|Connie Nordhielm Wooldridge|
When my husband and I were considering relocating to Richmond back in 1991, two things about the place really stood out. The first was Morrisson-Reeves Library. It was organized, friendly, obviously well-run. I could see myself spending lots of time there and, as a writer, that was important to me. The second was the Richmond Symphony Orchestra. I was stunned and delighted to learn that the community had supported the Symphony for decades. On that initial visit, knowing nothing about Richmond, both Morrisson-Reeves and the Symphony spoke volumes. They told me what the people of this area value and what they are capable of coming together to create and sustain. I knew this was a place I could love being a part of and I wasn’t disappointed. I’m just finishing a two-year term as president of the Richmond Symphony Board and the folks at Morrisson-Reeves know me. They know me well!
You primarily write historical non-fiction and children's books. What drew you to these particular genres?
Early on I dabbled in fiction when I wrote for Highlights for Children and Cricket Magazine. But my first non-fiction magazine article about the friendship of Thomas Jefferson and John Adams was just such a joy to write I knew it was my thing. I loved not having to worry about the plot: in both non-fiction and the retelling of folktales (which I also love) the plot is a given. That frees me up to focus on teasing out the best narrative flow and telling the story in the most engaging way I can. I also love the research part of writing non-fiction. Visiting archives where old letters and diaries are stored and actually holding them in my hands (often wearing special gloves!) is thrilling. I write for children and young adults because they are a demanding audience and I respect the demands they make of me: honesty, clarity, brevity, and most of all fun!
Do you have a favorite out of your books?
That’s a question I’m asked a lot and it’s a hard one. I suppose I will always have a tender spot in my heart for my very first picture book Wicked Jack, which came out in 1995. We had a prickly relationship, Jack and I, and at one point I was determined to just file the manuscript in a drawer. But Jack wore me down, I sent his story off and it’s become something of a Halloween classic. I can still hear him saying “I told you so!”
One of your books has an almost local slant “Just Fine the Way They Are” is a story about the formation of our nation's highway system with a slight focus on Old National Road, Highway 40. How did you decide to write a book about this particular subject?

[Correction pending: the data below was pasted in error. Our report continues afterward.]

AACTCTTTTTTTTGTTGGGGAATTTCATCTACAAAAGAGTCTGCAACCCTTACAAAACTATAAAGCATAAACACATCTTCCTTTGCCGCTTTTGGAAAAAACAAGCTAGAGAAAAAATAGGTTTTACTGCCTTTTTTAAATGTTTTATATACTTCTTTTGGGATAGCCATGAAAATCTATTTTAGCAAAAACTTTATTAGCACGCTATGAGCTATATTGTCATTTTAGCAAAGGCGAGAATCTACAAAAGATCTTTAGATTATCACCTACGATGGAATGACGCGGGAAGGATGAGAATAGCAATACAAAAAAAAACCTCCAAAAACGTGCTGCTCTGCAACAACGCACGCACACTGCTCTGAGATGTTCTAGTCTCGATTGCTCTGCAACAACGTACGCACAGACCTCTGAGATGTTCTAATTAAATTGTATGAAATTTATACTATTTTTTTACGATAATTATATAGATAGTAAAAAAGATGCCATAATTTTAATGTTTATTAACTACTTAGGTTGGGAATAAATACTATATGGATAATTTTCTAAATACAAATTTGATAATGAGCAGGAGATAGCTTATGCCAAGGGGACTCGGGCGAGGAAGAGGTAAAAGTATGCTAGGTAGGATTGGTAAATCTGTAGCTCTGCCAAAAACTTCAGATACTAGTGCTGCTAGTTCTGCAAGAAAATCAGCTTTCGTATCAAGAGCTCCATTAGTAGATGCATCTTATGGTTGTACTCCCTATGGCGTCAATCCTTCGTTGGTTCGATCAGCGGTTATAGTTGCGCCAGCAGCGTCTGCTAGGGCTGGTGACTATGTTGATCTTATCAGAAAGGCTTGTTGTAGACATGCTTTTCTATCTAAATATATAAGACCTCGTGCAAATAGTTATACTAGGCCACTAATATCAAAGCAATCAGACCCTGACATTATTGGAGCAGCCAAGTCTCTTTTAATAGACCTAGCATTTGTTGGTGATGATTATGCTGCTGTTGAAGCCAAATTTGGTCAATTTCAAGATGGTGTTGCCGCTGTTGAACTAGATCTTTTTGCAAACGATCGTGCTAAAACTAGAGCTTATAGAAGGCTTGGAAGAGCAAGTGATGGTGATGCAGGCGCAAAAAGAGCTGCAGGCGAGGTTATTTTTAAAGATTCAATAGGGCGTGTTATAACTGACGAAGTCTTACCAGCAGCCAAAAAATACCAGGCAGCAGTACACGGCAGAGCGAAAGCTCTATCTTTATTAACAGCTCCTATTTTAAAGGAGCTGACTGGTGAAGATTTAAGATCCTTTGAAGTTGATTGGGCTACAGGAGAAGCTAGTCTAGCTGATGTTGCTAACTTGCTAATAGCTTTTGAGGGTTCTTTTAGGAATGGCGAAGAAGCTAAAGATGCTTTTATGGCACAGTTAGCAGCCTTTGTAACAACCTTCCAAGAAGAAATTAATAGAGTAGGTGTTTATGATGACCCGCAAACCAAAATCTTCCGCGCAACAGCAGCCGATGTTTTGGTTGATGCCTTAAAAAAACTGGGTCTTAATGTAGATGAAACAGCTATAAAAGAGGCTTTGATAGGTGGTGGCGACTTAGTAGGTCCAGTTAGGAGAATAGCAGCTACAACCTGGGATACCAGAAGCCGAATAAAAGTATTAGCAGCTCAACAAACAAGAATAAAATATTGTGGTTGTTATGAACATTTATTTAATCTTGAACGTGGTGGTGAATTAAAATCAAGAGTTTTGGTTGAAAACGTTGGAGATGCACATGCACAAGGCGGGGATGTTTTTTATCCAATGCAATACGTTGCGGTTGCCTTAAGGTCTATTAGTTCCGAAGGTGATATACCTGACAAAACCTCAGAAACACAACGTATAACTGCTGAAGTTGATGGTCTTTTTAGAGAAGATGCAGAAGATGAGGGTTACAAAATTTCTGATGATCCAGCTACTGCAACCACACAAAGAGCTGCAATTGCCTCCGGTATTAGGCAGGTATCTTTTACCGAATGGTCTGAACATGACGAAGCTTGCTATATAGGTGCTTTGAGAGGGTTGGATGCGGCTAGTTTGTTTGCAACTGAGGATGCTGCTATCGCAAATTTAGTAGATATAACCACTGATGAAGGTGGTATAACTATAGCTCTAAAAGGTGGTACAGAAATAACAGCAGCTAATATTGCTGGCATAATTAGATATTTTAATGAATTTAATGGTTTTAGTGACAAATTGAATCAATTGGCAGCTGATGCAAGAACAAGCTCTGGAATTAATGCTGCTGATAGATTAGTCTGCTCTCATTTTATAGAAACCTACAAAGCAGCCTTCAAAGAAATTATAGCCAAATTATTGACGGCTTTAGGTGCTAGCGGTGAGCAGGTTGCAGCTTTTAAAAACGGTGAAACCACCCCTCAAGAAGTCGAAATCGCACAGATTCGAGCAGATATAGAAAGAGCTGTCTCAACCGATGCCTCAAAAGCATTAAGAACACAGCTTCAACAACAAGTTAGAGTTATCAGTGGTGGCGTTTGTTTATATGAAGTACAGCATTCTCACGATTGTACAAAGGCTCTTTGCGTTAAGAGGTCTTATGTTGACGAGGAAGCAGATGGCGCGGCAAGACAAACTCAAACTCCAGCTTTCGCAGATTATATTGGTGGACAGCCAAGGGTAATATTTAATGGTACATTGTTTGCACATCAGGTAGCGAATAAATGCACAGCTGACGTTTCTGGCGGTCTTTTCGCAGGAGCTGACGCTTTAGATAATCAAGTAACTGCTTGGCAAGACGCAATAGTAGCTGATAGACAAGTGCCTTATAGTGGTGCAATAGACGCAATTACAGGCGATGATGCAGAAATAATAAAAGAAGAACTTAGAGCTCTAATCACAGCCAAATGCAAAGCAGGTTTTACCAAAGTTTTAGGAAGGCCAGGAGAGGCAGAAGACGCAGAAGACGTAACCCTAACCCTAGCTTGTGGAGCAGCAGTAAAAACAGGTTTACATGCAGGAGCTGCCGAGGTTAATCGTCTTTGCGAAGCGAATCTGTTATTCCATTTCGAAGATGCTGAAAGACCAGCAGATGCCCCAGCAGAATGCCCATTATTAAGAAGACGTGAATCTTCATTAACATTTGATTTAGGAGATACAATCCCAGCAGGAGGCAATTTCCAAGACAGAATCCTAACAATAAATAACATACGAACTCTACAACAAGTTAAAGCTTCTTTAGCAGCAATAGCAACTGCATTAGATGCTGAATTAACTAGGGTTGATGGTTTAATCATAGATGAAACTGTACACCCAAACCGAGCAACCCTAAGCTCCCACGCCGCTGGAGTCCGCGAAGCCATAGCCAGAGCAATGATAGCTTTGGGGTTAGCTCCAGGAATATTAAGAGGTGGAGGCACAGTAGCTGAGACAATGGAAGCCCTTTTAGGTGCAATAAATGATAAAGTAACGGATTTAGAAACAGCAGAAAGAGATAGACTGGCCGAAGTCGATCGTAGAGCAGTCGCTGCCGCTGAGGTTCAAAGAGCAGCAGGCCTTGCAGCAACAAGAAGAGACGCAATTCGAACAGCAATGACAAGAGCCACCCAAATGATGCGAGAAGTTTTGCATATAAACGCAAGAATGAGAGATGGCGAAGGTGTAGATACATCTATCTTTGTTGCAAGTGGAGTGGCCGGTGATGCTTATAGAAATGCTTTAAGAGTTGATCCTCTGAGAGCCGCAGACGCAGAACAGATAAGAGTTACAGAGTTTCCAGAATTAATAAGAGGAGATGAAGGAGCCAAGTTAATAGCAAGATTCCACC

I discovered the National Road right about the same time my family moved to Richmond. It was the subject of an issue of Cobblestone, a great U. S. history magazine for kids I subscribe to. I remember thinking “A road. How boring is that???” After I finished that magazine, I knew the National Road was anything but boring. I started reading and researching but, for several years, couldn’t find a story in the middle of all the interesting facts and anecdotes. Then I came upon a reference to Mr. John Slack, who thought The Road shouldn’t be built because things were just fine the way they were. Bam! I had a title and a storyline and I was off to the races!
Another subject of your writing is Edith Wharton, a person and subject you have studied passionately. When did you discover Edith for yourself and what about Edith made you decide to write her biography?
Back in 1995 and 1996, I took some English courses at Earlham College and Edith Wharton’s House of Mirth was one of the books I was assigned to read. A new Wharton biography (No Gifts From Chance by Sheri Benstock) had just been published, and I devoured it because I liked House of Mirth so much I wanted to know more about the woman who wrote it. When I finished that biography, I knew Wharton was a woman young people would be interested in. She was part of Old New York Society, which frowned on novelists in general (let alone female novelists!) but she managed to make her escape from a life of pampered leisure because she simply had to write…stories poured out of her from a very young age. Her charitable work during World War I (when she was living in Paris and decided to stay rather than relocate to a safer place) also intrigued me. She had silk sleeves but she was capable of rolling them up and getting to work when action was called for.
Is there another book in the works?
I’m currently at work on a second biography for junior high/high school readers of Emily Post, author of the most well-known etiquette book ever written. Emily is ten years younger than Edith Wharton and, since they were both upper class New Yorkers, this new book seems almost a historical sequel to The Brave Escape of Edith Wharton. I also have the bare beginnings of a non-fiction picture book set in the early days of the Roman Republic and a piece of middle-grades fiction sitting off to the side of my desk in case I hit a rough patch with Emily and need a break.
Indeed, Richmond is rich in cultural resources: our excellent public library, orchestras and community arts enrich us all. We are blessed by the contributions made by our local authors, musicians and artists. Thank you so much Connie! I am glad you live here. I am glad you make history come alive for your young readers.
The Brave Escape of Edith Wharton, a biography of Edith Wharton is a wonderful read, and I can't wait to read and share more of your stories with loved ones in the future!